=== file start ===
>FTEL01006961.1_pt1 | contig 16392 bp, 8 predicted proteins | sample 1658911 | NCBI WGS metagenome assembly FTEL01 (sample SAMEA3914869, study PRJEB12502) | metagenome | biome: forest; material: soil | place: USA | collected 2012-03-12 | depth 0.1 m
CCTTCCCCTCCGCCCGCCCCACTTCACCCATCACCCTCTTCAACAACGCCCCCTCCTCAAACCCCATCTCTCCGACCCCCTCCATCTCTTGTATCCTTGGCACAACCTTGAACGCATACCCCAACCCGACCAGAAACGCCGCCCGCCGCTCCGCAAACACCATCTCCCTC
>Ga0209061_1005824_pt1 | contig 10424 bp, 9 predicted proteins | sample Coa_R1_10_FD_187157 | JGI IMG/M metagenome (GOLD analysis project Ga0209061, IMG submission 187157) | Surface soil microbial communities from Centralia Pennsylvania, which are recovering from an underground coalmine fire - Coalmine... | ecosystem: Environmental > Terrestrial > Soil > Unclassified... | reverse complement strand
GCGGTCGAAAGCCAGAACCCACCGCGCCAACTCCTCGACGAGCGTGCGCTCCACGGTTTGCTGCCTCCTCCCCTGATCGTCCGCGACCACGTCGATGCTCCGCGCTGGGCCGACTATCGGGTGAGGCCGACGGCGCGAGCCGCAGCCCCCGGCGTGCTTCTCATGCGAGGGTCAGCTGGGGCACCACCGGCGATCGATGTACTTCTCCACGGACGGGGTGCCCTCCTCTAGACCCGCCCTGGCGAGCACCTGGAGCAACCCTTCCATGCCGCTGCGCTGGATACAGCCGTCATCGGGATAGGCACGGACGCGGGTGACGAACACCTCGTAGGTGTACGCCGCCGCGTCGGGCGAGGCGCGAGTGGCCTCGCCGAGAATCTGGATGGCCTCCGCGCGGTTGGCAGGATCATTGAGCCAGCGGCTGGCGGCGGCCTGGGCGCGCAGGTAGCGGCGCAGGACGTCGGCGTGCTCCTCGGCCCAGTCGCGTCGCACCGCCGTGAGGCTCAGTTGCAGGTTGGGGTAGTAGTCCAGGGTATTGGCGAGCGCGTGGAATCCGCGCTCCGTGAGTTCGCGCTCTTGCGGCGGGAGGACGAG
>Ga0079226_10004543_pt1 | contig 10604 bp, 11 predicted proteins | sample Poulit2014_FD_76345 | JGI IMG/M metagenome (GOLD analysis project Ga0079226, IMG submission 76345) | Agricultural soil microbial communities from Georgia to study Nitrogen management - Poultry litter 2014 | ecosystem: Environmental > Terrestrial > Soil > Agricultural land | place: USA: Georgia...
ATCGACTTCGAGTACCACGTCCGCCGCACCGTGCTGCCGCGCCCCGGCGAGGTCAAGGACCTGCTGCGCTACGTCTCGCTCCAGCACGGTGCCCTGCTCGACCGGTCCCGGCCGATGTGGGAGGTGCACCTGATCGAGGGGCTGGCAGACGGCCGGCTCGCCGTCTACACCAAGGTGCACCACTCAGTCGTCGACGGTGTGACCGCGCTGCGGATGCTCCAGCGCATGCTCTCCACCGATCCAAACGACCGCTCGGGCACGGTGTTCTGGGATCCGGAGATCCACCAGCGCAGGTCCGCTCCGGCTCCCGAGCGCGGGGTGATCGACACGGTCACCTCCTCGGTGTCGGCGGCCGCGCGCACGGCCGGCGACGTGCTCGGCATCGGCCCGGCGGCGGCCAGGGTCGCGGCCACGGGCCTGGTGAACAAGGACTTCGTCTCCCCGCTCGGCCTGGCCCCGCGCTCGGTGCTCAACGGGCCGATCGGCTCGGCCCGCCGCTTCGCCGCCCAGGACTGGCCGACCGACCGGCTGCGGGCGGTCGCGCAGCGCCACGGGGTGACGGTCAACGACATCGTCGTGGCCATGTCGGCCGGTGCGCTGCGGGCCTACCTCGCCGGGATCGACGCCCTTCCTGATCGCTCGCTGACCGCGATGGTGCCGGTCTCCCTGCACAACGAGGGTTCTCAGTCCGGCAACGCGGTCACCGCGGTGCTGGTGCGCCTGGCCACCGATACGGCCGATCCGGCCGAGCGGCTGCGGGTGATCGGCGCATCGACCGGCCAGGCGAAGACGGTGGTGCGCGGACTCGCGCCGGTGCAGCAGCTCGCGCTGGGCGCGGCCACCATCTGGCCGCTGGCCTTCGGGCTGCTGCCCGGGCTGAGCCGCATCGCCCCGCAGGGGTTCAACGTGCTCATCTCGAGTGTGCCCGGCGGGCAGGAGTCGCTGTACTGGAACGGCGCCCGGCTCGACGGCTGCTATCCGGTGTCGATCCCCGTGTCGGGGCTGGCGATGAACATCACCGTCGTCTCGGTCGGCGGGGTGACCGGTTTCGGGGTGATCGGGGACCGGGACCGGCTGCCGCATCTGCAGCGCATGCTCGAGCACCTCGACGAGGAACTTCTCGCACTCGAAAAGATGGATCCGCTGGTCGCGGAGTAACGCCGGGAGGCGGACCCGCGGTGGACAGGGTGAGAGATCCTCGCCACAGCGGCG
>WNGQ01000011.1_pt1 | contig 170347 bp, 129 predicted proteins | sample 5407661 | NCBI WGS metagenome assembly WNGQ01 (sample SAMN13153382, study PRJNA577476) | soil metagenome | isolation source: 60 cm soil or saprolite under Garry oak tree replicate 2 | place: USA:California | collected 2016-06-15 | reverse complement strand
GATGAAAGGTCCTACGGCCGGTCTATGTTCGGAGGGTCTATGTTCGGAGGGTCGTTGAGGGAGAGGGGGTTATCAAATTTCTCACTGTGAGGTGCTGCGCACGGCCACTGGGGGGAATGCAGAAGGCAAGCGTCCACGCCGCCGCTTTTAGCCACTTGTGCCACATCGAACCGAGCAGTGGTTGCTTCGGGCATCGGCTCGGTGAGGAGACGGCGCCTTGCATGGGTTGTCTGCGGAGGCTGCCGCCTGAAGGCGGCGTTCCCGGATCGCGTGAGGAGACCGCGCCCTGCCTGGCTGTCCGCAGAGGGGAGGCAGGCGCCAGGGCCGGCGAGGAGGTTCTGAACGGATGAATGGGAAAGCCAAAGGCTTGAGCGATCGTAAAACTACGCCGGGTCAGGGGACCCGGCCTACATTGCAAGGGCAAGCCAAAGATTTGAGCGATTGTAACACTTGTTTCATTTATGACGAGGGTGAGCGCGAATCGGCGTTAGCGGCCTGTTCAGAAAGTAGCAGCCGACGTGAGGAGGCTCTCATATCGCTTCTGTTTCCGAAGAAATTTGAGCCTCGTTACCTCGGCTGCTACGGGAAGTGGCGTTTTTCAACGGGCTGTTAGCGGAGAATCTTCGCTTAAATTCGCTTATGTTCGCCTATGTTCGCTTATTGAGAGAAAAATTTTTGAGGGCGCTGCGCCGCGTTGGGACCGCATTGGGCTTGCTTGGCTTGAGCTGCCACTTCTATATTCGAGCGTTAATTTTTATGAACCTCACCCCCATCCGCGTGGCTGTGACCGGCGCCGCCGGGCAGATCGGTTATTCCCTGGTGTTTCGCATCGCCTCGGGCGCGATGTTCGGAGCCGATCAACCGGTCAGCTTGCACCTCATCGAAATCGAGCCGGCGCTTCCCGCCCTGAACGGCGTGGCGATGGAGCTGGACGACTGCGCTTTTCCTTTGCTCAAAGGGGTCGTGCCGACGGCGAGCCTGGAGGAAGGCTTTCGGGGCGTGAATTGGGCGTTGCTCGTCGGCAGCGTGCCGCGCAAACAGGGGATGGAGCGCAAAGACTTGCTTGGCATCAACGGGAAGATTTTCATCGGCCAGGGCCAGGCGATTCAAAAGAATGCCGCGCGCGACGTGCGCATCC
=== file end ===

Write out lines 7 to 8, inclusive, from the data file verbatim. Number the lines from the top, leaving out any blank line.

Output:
>WNGQ01000011.1_pt1 | contig 170347 bp, 129 predicted proteins | sample 5407661 | NCBI WGS metagenome assembly WNGQ01 (sample SAMN13153382, study PRJNA577476) | soil metagenome | isolation source: 60 cm soil or saprolite under Garry oak tree replicate 2 | place: USA:California | collected 2016-06-15 | reverse complement strand
GATGAAAGGTCCTACGGCCGGTCTATGTTCGGAGGGTCTATGTTCGGAGGGTCGTTGAGGGAGAGGGGGTTATCAAATTTCTCACTGTGAGGTGCTGCGCACGGCCACTGGGGGGAATGCAGAAGGCAAGCGTCCACGCCGCCGCTTTTAGCCACTTGTGCCACATCGAACCGAGCAGTGGTTGCTTCGGGCATCGGCTCGGTGAGGAGACGGCGCCTTGCATGGGTTGTCTGCGGAGGCTGCCGCCTGAAGGCGGCGTTCCCGGATCGCGTGAGGAGACCGCGCCCTGCCTGGCTGTCCGCAGAGGGGAGGCAGGCGCCAGGGCCGGCGAGGAGGTTCTGAACGGATGAATGGGAAAGCCAAAGGCTTGAGCGATCGTAAAACTACGCCGGGTCAGGGGACCCGGCCTACATTGCAAGGGCAAGCCAAAGATTTGAGCGATTGTAACACTTGTTTCATTTATGACGAGGGTGAGCGCGAATCGGCGTTAGCGGCCTGTTCAGAAAGTAGCAGCCGACGTGAGGAGGCTCTCATATCGCTTCTGTTTCCGAAGAAATTTGAGCCTCGTTACCTCGGCTGCTACGGGAAGTGGCGTTTTTCAACGGGCTGTTAGCGGAGAATCTTCGCTTAAATTCGCTTATGTTCGCCTATGTTCGCTTATTGAGAGAAAAATTTTTGAGGGCGCTGCGCCGCGTTGGGACCGCATTGGGCTTGCTTGGCTTGAGCTGCCACTTCTATATTCGAGCGTTAATTTTTATGAACCTCACCCCCATCCGCGTGGCTGTGACCGGCGCCGCCGGGCAGATCGGTTATTCCCTGGTGTTTCGCATCGCCTCGGGCGCGATGTTCGGAGCCGATCAACCGGTCAGCTTGCACCTCATCGAAATCGAGCCGGCGCTTCCCGCCCTGAACGGCGTGGCGATGGAGCTGGACGACTGCGCTTTTCCTTTGCTCAAAGGGGTCGTGCCGACGGCGAGCCTGGAGGAAGGCTTTCGGGGCGTGAATTGGGCGTTGCTCGTCGGCAGCGTGCCGCGCAAACAGGGGATGGAGCGCAAAGACTTGCTTGGCATCAACGGGAAGATTTTCATCGGCCAGGGCCAGGCGATTCAAAAGAATGCCGCGCGCGACGTGCGCATCC